ACC/3121/B/01 Moses Montefiore and Sampson Samuel 1844 - 1860
ACC/3121/B/02 Charles Emanuel 1836 - 1976
ACC/3121/B/03 Letterbooks 1890 - 1927
ACC/3121/B/04 Correspondence 1900 - 1944
ACC/3121/B/05 Neville Laski, Adolph Brotman and Selig Brodetsky 1911 - 1957
ACC/3121/B/06 Barnett Janner 1947 - 1963
ACC/3121/B/07 Lionel Kopelowitz 1989 - 1991
Committees and Departments
ACC/3121/C/01 Ad-hoc and Sub-Committees 1844 - 1976
ACC/3121/C/02 Aliens Committee 1900 - 1982
ACC/3121/C/03 Charities Registration Committee 1929 - 1975
ACC/3121/C/04 Community Libel Standing Committee 1939 - 1964
ACC/3121/C/05 Constitution and Bye-laws Revision Committees 1904 - 1919
ACC/3121/C/06 Defence Committee 1965 - 1972
ACC/3121/C/07 Disused Cemeteries Committee 1806 - 1998
ACC/3121/C/08 Education and Youth Committee 1906 - 1995
ACC/3121/C/09 Evacuation and related Committees 1932 - 1945
ACC/3121/C/10 Executive Committee 1939 - 1986
ACC/3121/C/11A Foreign Affairs Committee: minutes 1878 - 1976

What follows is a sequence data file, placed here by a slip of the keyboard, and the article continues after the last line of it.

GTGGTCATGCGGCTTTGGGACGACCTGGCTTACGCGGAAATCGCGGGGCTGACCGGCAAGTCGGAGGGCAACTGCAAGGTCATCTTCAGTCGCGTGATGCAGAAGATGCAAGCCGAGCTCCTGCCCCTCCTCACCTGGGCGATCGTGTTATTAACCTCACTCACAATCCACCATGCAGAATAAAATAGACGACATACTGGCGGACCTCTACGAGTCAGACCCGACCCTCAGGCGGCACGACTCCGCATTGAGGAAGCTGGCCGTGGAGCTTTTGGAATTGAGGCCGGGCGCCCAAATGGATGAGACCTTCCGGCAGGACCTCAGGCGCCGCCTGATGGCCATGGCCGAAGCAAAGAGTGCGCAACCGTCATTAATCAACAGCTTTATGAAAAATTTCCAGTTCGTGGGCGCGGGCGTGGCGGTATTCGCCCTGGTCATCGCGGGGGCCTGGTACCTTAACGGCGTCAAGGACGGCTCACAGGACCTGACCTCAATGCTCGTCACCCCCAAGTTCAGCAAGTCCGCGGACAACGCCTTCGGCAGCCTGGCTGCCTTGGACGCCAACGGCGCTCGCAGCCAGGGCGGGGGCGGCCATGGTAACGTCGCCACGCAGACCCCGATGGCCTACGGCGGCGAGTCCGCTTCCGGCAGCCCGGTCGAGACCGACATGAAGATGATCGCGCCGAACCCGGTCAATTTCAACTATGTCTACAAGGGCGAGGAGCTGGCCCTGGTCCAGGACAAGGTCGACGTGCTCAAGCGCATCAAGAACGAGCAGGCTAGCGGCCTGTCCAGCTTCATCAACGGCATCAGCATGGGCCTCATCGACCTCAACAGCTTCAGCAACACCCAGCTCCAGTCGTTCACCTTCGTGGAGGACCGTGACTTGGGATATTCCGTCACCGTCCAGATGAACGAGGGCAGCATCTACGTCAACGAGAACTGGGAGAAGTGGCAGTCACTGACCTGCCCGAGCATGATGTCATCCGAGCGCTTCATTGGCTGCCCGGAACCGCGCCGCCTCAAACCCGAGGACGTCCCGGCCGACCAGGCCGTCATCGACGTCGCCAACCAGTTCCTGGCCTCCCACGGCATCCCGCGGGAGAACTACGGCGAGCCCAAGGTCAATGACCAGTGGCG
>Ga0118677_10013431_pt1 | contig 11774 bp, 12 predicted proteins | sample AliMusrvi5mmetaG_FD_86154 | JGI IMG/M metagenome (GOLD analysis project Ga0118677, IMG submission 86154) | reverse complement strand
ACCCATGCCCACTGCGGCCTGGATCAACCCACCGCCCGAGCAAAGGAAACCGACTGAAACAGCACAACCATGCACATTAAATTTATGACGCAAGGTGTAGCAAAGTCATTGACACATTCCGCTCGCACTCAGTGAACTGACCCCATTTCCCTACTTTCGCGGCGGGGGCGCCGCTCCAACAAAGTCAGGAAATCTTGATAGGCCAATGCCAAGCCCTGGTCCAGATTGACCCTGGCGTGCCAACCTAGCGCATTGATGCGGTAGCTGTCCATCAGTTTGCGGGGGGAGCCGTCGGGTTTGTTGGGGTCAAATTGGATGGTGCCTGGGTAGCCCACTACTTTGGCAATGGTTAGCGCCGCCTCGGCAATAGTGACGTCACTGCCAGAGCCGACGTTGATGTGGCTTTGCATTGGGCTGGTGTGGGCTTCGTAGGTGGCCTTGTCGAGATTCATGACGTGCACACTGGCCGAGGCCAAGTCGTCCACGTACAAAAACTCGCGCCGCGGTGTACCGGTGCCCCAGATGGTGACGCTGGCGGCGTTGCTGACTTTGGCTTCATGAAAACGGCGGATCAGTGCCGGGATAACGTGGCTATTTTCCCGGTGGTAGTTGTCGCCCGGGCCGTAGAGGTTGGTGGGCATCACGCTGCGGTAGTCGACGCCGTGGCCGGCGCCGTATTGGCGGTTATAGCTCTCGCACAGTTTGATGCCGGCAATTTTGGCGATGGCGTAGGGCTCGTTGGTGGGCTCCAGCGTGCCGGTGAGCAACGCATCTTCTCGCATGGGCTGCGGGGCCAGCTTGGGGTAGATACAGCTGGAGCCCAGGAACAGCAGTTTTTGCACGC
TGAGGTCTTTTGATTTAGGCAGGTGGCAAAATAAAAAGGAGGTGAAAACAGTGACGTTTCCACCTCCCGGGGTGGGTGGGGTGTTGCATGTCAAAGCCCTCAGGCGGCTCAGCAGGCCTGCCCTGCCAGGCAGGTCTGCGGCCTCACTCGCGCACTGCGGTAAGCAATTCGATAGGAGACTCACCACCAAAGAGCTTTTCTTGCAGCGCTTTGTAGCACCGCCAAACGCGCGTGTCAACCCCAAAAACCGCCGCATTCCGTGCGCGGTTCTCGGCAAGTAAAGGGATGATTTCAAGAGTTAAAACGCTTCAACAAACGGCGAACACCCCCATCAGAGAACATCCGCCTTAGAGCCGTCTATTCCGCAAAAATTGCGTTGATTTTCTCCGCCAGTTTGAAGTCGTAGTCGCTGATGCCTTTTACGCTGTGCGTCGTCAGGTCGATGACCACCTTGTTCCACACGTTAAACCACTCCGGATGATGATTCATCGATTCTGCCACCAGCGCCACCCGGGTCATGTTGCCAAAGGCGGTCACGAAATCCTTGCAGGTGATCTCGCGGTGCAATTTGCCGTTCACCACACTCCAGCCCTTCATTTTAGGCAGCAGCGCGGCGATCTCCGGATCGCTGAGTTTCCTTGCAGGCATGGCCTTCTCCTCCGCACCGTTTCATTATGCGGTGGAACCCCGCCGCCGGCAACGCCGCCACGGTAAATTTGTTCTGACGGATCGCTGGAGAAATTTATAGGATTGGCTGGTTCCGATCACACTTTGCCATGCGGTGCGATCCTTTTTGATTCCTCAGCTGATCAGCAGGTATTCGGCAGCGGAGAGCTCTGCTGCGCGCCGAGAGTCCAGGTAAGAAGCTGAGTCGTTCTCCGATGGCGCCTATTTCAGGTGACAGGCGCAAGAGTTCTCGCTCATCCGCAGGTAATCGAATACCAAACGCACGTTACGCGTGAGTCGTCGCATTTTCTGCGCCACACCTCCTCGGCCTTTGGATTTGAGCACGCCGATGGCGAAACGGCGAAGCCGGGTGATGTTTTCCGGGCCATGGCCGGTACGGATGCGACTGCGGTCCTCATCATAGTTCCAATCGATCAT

ACC/3121/C/11 Foreign Affairs Committee: files 1867 - 2000
ACC/3121/C/12 Foreign Appeals Committee 1926 - 1942
ACC/3121/C/13 Law, Parliamentary and General Purposes Committee 1859 - 1993 with the Trades Advisory Council
ACC/3121/C/14A Erets Israel Committee: Minutes 1929 - 1992
ACC/3121/C/14 Erets Israel Committee: Papers 1915 - 1963
ACC/3121/C/15 Public Relations Committee 1918 - 1996
ACC/3121/C/16 Shechita Committee 1889 - 1997
ACC/3121/C/17 Central Jewish Lecture Committee 1959 - 1994
ACC/3121/C/18 Community Research Unit 1921 - 1994
ACC/3121/C/19 Jewish Youth Organisations Secretaries Committee 1956 - 1970
ACC/3121/C/20 Provincial Liaison Committee 1974 - 1991
ACC/3121/C/21 Radio and Television Committee 1965 - 1979
ACC/3121/C/22 United Nations Association Jewish Affiliates Co-ordinating Committee 1975 - 1983
ACC/3121/C/23 Yad Vashem Committee 1977 - 1994
ACC/3121/D/01 London Congregations 1905 - 1966
ACC/3121/D/02 Provincial Congregations 1844 - 1966
ACC/3121/D/03 Overseas Congregations 1931 - 1963
General Correspondence